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Community and faith groups join chief constable to mark hate crime awareness week
More than 250 people from different community and faith groups attended an event with the chief constable yesterday, Thursday, October 17, in support of hate-crime awareness week.
The event, which was hosted at police headquarters, Wootton Hall, saw people from a variety of faith, non-faith and community groups, all come together to celebrate difference.
Chief Constable Nick Adderley spoke passionately at the event: “I hope what you’re starting to see and feel is a very different approach to how we deal with diversity and inclusion. One of my ambitions is to make us more inclusive, more representative of the communities that we serve.”
Talking about why that was important, he added: “It is important because people from BAME (Black Asian and Minority Ethnic) communities and different backgrounds and cultures, understand things in a different way. And we know that Northamptonshire is growing to such an extent that we are welcoming very different communities.
“We have a fantastic opportunity now that we are trying to recruit a significant number of police officers. We want to exploit that opportunity by making sure we get into our BAME communities so we start to make ourselves attractive as an employer.”
Encouraging people to consider joining Northamptonshire Police, he said: “You can join and do a three year policing degree. During those three years not only will you be paid a policing salary, but at the end of those three years you will come out with a degree and most importantly, you come out debt free.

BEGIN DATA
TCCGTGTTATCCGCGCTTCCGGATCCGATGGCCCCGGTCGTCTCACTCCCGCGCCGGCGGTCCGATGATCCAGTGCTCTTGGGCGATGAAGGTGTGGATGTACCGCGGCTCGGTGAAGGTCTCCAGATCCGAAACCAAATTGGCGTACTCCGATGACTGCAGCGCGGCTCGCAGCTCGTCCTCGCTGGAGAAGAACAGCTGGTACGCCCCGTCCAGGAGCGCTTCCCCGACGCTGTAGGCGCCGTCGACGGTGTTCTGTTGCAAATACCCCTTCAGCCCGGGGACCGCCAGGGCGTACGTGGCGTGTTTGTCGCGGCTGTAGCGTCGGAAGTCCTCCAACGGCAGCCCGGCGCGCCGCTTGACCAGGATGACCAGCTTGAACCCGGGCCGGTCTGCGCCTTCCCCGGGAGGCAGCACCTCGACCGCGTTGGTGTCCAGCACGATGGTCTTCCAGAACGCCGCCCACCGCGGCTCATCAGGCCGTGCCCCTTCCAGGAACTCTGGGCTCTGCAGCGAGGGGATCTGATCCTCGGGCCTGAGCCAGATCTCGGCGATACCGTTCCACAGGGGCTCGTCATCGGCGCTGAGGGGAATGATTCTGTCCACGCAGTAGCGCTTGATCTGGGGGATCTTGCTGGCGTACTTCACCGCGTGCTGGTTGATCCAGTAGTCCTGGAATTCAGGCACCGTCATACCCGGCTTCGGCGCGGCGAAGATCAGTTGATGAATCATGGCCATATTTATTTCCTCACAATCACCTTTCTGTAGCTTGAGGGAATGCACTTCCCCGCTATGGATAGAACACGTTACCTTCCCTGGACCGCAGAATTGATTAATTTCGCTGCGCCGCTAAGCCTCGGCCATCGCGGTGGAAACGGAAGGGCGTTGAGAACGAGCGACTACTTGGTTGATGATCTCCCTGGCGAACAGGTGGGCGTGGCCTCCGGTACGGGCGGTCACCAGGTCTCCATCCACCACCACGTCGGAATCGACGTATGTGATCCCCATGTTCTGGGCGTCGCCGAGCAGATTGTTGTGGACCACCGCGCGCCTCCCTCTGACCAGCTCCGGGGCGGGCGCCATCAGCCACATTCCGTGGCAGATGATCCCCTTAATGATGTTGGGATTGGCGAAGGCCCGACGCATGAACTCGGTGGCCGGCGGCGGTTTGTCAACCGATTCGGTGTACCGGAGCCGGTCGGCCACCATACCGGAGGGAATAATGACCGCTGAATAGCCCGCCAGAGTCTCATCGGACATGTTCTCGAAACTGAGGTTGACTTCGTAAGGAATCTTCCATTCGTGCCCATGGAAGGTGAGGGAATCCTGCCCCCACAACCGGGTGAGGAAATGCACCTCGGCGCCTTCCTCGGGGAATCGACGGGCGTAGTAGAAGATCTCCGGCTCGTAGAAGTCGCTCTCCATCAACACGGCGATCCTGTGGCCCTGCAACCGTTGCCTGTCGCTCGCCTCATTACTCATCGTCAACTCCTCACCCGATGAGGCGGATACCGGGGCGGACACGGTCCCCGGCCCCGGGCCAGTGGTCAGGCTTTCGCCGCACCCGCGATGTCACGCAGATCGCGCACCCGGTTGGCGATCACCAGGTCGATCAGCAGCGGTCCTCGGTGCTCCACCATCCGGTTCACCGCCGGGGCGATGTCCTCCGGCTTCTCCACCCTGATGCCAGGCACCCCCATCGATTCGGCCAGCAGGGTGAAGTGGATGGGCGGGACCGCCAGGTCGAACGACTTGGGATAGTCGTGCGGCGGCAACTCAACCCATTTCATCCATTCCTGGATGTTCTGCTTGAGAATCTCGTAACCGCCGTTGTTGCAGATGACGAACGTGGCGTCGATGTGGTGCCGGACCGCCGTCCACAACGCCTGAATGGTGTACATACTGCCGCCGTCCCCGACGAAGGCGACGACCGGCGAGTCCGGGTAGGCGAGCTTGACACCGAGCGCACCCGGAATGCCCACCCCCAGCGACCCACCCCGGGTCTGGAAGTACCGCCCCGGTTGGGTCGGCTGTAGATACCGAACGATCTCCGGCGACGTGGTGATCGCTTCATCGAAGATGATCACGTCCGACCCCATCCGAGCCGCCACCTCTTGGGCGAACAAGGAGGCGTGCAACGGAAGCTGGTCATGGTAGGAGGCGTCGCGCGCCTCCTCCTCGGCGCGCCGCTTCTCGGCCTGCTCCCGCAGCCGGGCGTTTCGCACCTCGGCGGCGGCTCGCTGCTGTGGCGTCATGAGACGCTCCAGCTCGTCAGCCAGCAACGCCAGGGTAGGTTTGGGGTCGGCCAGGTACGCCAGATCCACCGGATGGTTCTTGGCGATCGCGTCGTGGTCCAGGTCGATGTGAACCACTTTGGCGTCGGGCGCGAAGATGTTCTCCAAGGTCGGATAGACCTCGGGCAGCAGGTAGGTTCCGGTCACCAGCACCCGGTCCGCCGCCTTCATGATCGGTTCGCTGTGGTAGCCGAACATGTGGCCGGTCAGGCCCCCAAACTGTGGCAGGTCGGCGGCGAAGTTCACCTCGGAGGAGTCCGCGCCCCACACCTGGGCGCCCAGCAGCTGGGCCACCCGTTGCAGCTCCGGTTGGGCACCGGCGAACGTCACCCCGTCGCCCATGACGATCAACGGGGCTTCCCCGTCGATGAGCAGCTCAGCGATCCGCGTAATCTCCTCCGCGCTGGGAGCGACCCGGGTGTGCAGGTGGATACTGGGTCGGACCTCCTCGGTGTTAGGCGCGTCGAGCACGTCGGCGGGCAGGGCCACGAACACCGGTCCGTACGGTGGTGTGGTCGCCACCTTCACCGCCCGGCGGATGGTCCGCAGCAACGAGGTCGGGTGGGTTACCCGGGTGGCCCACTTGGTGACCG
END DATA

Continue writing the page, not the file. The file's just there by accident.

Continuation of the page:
“If you think you know someone who wants to be a part of this fantastic journey and a part of that legacy please do all that you can to encourage them to join us here in Northamptonshire Police. This only works if we work together and there is much, much, more to come and exciting times ahead.”
Police, Fire and Crime Commissioner Stephen Mold, who lamented on not being young or fit enough to join as a police officer, reiterated the Chief Constables message for people to consider applying, saying: “I’ve never been more confident of the direction of the force.”
Amrit Matharu, from the Northampton Punjabi Association, who attended the event, said: “I’ve been coming over the years and the room is full, different faces, different colours, different ethnicities and groups and it’s really nice to see a lot more, younger people here as well.
“I was in the queue to grab a sandwich earlier and there was a mother with her boy, who was asking his mum what’s going on. And it was really nice to hear her explaining in her own words to her son what it was about. And he was like ‘oh cool’. That’s really nice and quite important for the younger community to understand.”
Marion Turner Hawes, part of the Castle Fields Street Watch team who recently won a national award for improving safety and bringing communities together in Wellingborough, said: “Just by taking a bit of action, we can change where we live for the better and that’s what we are doing in Wellingborough, with the Street Watch group, with the IAG, with Community Watch. We’ve done a lot of work to come together and that’s what we can do everywhere.”
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Craig Blacha (Police, Police Community Support Officer, Wellingborough)